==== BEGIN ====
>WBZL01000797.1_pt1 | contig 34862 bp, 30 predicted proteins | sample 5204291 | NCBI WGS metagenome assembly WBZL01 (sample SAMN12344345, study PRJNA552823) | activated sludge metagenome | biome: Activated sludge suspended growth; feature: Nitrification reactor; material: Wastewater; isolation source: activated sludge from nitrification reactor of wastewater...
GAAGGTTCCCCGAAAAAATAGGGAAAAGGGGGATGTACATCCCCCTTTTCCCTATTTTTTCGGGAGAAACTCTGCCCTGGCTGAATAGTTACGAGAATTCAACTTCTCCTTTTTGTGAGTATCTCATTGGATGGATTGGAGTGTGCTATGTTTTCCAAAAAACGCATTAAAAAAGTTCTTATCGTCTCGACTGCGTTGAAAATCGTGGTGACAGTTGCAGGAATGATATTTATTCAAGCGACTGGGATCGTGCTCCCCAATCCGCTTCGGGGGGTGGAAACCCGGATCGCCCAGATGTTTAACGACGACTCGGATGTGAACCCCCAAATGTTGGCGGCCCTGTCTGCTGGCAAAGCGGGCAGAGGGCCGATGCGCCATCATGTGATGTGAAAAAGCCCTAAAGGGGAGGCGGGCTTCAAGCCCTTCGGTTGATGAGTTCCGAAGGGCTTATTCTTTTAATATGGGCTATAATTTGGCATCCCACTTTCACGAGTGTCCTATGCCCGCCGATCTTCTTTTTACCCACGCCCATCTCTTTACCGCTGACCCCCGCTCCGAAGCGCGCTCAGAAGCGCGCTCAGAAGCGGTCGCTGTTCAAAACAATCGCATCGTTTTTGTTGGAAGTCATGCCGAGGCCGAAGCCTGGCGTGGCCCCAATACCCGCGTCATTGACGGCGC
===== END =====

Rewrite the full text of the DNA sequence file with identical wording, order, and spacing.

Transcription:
>WBZL01000797.1_pt1 | contig 34862 bp, 30 predicted proteins | sample 5204291 | NCBI WGS metagenome assembly WBZL01 (sample SAMN12344345, study PRJNA552823) | activated sludge metagenome | biome: Activated sludge suspended growth; feature: Nitrification reactor; material: Wastewater; isolation source: activated sludge from nitrification reactor of wastewater...
GAAGGTTCCCCGAAAAAATAGGGAAAAGGGGGATGTACATCCCCCTTTTCCCTATTTTTTCGGGAGAAACTCTGCCCTGGCTGAATAGTTACGAGAATTCAACTTCTCCTTTTTGTGAGTATCTCATTGGATGGATTGGAGTGTGCTATGTTTTCCAAAAAACGCATTAAAAAAGTTCTTATCGTCTCGACTGCGTTGAAAATCGTGGTGACAGTTGCAGGAATGATATTTATTCAAGCGACTGGGATCGTGCTCCCCAATCCGCTTCGGGGGGTGGAAACCCGGATCGCCCAGATGTTTAACGACGACTCGGATGTGAACCCCCAAATGTTGGCGGCCCTGTCTGCTGGCAAAGCGGGCAGAGGGCCGATGCGCCATCATGTGATGTGAAAAAGCCCTAAAGGGGAGGCGGGCTTCAAGCCCTTCGGTTGATGAGTTCCGAAGGGCTTATTCTTTTAATATGGGCTATAATTTGGCATCCCACTTTCACGAGTGTCCTATGCCCGCCGATCTTCTTTTTACCCACGCCCATCTCTTTACCGCTGACCCCCGCTCCGAAGCGCGCTCAGAAGCGCGCTCAGAAGCGGTCGCTGTTCAAAACAATCGCATCGTTTTTGTTGGAAGTCATGCCGAGGCCGAAGCCTGGCGTGGCCCCAATACCCGCGTCATTGACGGCGC